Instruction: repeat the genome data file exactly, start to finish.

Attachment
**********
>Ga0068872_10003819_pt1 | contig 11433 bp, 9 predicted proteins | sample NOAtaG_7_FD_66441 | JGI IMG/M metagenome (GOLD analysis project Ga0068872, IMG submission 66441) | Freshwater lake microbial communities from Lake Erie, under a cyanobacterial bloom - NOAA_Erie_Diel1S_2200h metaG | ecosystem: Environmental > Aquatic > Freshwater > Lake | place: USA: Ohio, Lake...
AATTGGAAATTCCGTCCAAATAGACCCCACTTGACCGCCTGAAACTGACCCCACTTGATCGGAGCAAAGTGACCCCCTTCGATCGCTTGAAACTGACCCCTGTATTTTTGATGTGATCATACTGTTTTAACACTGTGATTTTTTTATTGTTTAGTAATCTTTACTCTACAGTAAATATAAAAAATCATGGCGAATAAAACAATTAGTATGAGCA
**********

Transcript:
>Ga0068872_10003819_pt1 | contig 11433 bp, 9 predicted proteins | sample NOAtaG_7_FD_66441 | JGI IMG/M metagenome (GOLD analysis project Ga0068872, IMG submission 66441) | Freshwater lake microbial communities from Lake Erie, under a cyanobacterial bloom - NOAA_Erie_Diel1S_2200h metaG | ecosystem: Environmental > Aquatic > Freshwater > Lake | place: USA: Ohio, Lake...
AATTGGAAATTCCGTCCAAATAGACCCCACTTGACCGCCTGAAACTGACCCCACTTGATCGGAGCAAAGTGACCCCCTTCGATCGCTTGAAACTGACCCCTGTATTTTTGATGTGATCATACTGTTTTAACACTGTGATTTTTTTATTGTTTAGTAATCTTTACTCTACAGTAAATATAAAAAATCATGGCGAATAAAACAATTAGTATGAGCA